• Hostile Work Environment Sexual Harassment - It is unauthorized, unwelcome conduct by an employee or the employer where an individual is subject to physical, verbal, or non-verbal conduct. There is hostility in the work environment due to which the professional life of an individual is highly affected and thus, they are not able to carry out their work efficiently. Stalking, Ogling or Gossiping are part of this type of harassment.
  • Internet Harassment - It is carried out with the help of a computer and the internet and is also commonly termed as cyberbullying. It is defined as a form of harassment where technology is used to threaten the other person.

Unfolding the Myths?

There are a few things that are myths concerned with sexual harassment but our actual facts and sometimes there are some facts we know which are actually myths. Let’s discuss them all once. There is a statement that is prevalent in everyone’s mind that only women can be harassed but this is a myth. Instead, any gender can be a victim of sexual abuse. According to PEW research statistics of 2014, 25% of women and 13% of men between the ages of 18 to 24 have faced sexual abuse in the online format. Thus it is faulty to say that only women face sexual harassment. It is also perceived that women like being passed comments and eve-teased but this is also a myth. It instead is a very disgusting, painful, and disheartening activity. There is a difference between commenting and praising and this line of demarcation needs to be maintained. Ogling at someone to make her uncomfortable is also a kind of harassment to that person. This is a mindset among the general public that certain dresses and gestures invite sexual harassment but in actuality, sexual harassment cannot be invited by someone.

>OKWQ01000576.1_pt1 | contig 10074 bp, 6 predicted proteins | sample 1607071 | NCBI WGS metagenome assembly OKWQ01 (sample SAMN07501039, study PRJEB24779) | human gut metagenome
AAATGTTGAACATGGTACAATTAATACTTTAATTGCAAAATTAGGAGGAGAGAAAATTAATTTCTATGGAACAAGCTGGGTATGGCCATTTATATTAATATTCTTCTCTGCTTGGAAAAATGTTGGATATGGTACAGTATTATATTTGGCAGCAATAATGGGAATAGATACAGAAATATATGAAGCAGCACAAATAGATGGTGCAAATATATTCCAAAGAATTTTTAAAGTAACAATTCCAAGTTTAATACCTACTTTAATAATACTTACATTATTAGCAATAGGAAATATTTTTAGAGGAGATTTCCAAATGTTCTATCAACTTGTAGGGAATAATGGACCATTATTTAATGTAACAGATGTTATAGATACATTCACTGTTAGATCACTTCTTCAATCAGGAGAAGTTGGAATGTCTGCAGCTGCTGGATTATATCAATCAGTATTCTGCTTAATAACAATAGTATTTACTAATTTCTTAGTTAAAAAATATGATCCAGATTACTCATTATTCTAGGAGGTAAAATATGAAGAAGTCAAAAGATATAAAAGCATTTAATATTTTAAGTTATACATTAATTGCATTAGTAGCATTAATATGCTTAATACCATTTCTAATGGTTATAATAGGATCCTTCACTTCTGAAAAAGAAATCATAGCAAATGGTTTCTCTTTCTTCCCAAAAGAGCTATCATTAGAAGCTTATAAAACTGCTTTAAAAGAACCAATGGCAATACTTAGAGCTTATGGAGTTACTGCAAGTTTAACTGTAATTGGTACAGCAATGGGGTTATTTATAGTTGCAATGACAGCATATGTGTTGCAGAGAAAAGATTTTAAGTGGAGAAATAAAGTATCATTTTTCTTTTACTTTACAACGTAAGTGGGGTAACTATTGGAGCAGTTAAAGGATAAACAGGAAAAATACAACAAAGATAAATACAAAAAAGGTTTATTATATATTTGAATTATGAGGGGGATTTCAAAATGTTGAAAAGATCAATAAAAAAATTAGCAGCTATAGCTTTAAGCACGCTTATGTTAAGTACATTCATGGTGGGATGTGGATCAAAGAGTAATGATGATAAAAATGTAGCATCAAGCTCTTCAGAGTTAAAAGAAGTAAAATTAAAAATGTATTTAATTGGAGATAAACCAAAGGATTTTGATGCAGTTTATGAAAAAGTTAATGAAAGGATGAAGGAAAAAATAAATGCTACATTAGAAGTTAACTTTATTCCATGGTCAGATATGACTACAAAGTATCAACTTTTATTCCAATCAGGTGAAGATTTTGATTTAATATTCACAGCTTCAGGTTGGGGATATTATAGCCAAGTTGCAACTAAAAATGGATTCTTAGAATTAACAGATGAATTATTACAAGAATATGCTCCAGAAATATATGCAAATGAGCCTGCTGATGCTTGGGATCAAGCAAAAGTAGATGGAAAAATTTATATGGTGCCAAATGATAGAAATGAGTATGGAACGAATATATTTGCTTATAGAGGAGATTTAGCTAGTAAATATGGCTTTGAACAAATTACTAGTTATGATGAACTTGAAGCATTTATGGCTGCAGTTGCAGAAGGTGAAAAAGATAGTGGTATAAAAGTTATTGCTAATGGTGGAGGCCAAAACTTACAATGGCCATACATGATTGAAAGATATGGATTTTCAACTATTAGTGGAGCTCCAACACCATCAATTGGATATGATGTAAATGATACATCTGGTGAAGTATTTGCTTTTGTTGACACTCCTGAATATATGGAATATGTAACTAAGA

Provisions & Initiatives - National and International perspective

  • Section 354 of the Indian Penal Code - Considers using force or threatening to use force against a woman to outrage her modesty as a cognizable offense. The punishment for the same is one to five years along with a fine. The section reads as “Whoever assaults or uses criminal force to any woman, intending to outrage or knowing it to be likely that he will thereby outrage her modesty, shall be punished with imprisonment of either description for a term which shall not be less than one year but which may extend to five years, and shall also be liable to fine”
  • Constitutional Provisions Article 14, 15(1), 15(3) are fundamental rights and concern with equal treatment and non-discrimination of people on grounds of sex. Article 15(3) gives a mandate to the legislature to make special provisions, especially for the upliftment of women. Besides these, Directive principles of state policy (DPSPs) are equally important and Article 39(a),(d) are also concerned with adequate livelihood and wages for both genders. Article 42 ensures the just and humane conditions of work and maternity relief. These provisions though important aren’t that effective, so legislation was introduced in 2013 which is discussed further.